2) Start Spark-enabled Jupyter (ipython) notebook (from the headnode typically).
Locate your python environment:

which python

Set environmental variables to launch Spark-enabled Jupyter notebook:

export PYSPARK_DRIVER_PYTHON="jupyter"
export PYSPARK_PYTHON=`which python`

Next time you launch pyspark, you will be prompted to the Jupyter notebook in the browser GUI:

pyspark --master spark://ns-001:7077 --total-executor-cores 6
Make sure the number of executors and total number of cores are consistent with what you request in the Slurm submission script.
Often times, you would not want to output Jupyter notebook to the browser running on a headnode or a worker node on the cluster. If that is the case, modify the PYSPARK_DRIVER_PYTHON_OPTS to be:
export PYSPARK_DRIVER_PYTHON_OPTS="notebook --no-browser --port=8889 --ip="

And then, on the local machine, establish an ssh-tunnel by typing:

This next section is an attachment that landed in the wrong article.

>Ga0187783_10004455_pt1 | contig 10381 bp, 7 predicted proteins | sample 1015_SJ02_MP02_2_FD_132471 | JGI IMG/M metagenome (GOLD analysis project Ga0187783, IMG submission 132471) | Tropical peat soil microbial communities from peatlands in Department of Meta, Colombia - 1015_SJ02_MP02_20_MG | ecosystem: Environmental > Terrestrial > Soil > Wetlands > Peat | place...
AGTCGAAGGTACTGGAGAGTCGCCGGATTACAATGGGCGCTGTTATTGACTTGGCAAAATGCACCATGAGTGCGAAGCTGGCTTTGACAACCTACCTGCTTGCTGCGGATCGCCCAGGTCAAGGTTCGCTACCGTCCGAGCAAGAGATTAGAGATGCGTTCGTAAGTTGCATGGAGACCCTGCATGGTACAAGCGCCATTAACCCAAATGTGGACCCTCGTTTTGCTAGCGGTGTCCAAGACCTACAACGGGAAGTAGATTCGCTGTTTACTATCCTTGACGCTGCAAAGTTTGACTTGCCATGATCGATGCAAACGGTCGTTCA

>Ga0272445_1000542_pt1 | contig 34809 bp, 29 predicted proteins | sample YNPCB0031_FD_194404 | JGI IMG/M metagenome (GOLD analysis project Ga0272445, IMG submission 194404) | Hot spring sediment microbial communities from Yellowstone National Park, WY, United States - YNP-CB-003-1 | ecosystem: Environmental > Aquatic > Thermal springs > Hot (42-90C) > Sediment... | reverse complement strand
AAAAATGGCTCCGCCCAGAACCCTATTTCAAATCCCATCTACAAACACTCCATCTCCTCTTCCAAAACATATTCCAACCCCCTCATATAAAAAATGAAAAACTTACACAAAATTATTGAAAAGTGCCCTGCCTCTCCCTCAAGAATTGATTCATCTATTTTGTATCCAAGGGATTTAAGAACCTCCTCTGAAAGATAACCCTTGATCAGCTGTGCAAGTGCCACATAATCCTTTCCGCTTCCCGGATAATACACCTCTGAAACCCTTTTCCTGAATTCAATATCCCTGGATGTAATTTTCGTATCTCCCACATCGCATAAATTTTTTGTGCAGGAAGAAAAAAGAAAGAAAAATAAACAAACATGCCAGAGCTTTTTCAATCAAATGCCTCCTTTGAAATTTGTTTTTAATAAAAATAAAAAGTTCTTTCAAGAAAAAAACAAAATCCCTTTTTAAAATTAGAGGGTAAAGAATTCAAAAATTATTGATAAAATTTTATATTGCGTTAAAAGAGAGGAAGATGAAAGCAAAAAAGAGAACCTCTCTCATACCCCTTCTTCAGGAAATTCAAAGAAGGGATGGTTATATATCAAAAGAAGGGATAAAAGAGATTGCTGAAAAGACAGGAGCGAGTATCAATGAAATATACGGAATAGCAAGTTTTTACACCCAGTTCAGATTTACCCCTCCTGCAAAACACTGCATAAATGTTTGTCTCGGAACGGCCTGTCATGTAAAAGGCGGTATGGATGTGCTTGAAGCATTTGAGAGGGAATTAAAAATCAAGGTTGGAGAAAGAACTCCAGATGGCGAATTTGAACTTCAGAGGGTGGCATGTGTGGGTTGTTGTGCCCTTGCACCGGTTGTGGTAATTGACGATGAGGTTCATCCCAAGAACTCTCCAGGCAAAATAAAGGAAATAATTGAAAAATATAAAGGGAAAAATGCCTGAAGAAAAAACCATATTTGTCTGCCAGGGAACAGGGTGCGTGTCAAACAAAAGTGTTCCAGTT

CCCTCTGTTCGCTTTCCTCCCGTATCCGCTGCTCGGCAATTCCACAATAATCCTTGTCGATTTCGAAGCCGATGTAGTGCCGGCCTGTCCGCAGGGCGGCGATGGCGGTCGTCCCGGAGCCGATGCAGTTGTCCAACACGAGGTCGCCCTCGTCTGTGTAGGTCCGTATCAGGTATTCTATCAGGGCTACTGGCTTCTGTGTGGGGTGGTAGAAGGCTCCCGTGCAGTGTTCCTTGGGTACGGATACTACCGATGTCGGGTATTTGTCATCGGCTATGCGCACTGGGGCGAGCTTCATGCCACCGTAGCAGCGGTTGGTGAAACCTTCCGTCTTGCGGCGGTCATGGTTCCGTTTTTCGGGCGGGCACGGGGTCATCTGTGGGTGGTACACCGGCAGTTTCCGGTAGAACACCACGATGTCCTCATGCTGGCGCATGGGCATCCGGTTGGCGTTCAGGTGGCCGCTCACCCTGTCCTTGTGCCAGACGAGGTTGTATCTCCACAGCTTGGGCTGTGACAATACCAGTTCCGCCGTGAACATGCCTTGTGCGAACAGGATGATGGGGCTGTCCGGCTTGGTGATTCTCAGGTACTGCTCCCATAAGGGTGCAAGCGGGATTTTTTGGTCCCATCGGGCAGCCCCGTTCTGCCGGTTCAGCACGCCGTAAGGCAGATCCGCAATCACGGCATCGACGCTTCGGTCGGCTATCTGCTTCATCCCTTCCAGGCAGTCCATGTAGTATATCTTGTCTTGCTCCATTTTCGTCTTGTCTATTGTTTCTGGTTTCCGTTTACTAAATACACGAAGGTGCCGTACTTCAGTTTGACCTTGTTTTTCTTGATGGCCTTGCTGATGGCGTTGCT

ssh -N -f -L localhost:8889:localhost:8889 <YourNetID>@<clustername>

The first option -N tells SSH that no remote commands will be executed, and is useful for port forwarding. The second option -f has the effect that SSH will go to background, so the local tunnel-enabling terminal remains usable. The last option -L lists the port forwarding configuration (remote port 8889 to local port 8889).

Note: the tunnel will be running in the background. The notebook can now be accessed from your browser at http://localhost:8889

OnDemand Jupyter via MyAdroit, MyDella and MyStellar

Another approach (if you only need 1 node) would be to make a Conda environment and then use OnDemand Jupyter with the custom environment:

$ conda create --name spark-env pyspark ipykernel -c conda-forge -y


Tuning Spark Applications

See this page for tips on improving the performance of your Spark jobs.